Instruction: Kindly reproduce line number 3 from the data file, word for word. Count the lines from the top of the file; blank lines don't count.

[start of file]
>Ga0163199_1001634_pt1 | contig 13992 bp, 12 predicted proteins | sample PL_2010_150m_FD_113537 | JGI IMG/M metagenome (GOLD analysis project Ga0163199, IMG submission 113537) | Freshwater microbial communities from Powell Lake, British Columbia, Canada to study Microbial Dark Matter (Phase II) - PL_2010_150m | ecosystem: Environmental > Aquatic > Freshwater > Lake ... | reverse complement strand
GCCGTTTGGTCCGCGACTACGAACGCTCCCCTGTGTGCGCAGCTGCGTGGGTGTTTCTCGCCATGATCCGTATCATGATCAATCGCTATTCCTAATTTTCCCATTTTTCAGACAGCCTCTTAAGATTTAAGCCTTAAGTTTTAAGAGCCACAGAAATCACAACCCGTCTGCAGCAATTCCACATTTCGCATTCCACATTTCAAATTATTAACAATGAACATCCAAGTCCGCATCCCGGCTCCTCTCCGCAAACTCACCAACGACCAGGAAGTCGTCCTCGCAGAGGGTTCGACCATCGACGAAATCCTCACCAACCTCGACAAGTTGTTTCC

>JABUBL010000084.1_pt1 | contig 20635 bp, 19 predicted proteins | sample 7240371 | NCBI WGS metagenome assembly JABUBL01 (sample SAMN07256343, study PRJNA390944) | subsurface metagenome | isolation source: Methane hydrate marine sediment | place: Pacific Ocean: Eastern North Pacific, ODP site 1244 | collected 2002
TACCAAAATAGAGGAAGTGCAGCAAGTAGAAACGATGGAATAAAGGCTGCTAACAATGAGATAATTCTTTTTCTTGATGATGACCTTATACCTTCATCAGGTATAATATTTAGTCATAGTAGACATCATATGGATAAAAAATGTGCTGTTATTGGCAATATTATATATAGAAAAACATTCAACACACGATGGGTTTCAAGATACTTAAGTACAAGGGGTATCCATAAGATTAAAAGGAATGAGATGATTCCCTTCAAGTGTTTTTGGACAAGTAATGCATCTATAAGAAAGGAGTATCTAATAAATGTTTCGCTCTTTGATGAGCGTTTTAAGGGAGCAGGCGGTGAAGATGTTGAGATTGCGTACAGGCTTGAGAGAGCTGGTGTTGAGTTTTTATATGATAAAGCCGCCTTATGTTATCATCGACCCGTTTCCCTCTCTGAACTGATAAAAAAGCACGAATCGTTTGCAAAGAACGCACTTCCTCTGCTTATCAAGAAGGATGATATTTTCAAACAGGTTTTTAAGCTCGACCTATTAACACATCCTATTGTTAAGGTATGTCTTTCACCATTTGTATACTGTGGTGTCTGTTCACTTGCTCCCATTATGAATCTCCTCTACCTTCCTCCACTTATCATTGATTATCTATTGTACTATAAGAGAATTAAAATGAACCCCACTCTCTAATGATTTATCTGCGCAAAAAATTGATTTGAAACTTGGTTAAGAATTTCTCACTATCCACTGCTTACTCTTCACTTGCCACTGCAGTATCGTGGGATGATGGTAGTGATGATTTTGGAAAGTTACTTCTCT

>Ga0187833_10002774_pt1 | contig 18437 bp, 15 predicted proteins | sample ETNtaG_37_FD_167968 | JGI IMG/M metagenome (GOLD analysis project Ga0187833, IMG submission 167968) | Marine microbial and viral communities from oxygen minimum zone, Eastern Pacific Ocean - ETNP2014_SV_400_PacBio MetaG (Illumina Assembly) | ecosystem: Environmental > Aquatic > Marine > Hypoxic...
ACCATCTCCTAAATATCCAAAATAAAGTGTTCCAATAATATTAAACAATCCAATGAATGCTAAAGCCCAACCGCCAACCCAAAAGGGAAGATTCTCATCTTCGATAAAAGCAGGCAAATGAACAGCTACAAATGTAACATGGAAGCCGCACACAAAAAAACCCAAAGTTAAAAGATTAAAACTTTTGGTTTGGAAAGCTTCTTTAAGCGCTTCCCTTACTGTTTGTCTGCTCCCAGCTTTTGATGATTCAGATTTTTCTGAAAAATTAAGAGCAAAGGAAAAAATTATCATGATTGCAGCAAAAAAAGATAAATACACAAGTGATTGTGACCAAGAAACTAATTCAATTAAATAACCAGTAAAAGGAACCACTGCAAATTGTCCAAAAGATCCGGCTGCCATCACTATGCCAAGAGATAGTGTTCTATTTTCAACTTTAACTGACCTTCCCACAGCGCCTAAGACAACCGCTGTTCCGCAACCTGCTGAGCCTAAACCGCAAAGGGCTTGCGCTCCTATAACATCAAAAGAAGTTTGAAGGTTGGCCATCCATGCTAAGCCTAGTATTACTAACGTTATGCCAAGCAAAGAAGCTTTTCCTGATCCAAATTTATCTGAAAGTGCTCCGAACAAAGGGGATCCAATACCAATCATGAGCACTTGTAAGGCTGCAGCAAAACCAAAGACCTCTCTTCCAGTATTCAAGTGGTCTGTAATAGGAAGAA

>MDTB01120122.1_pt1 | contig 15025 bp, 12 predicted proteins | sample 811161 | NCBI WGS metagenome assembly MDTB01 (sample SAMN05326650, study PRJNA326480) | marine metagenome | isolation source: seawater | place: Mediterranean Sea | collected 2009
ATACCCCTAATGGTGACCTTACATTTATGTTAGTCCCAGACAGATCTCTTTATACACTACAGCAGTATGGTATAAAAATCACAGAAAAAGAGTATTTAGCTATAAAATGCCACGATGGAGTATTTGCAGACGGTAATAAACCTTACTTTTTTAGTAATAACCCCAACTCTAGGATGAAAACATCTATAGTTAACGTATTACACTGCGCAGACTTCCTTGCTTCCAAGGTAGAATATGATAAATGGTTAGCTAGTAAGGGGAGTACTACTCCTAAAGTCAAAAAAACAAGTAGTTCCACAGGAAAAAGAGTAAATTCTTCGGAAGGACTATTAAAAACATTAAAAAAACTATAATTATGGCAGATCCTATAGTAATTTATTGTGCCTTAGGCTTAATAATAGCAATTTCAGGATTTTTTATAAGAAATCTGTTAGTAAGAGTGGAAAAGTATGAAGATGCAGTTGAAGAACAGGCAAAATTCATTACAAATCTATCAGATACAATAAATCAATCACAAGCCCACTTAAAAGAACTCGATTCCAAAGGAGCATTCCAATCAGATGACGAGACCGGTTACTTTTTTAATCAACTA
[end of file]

>JABUBL010000084.1_pt1 | contig 20635 bp, 19 predicted proteins | sample 7240371 | NCBI WGS metagenome assembly JABUBL01 (sample SAMN07256343, study PRJNA390944) | subsurface metagenome | isolation source: Methane hydrate marine sediment | place: Pacific Ocean: Eastern North Pacific, ODP site 1244 | collected 2002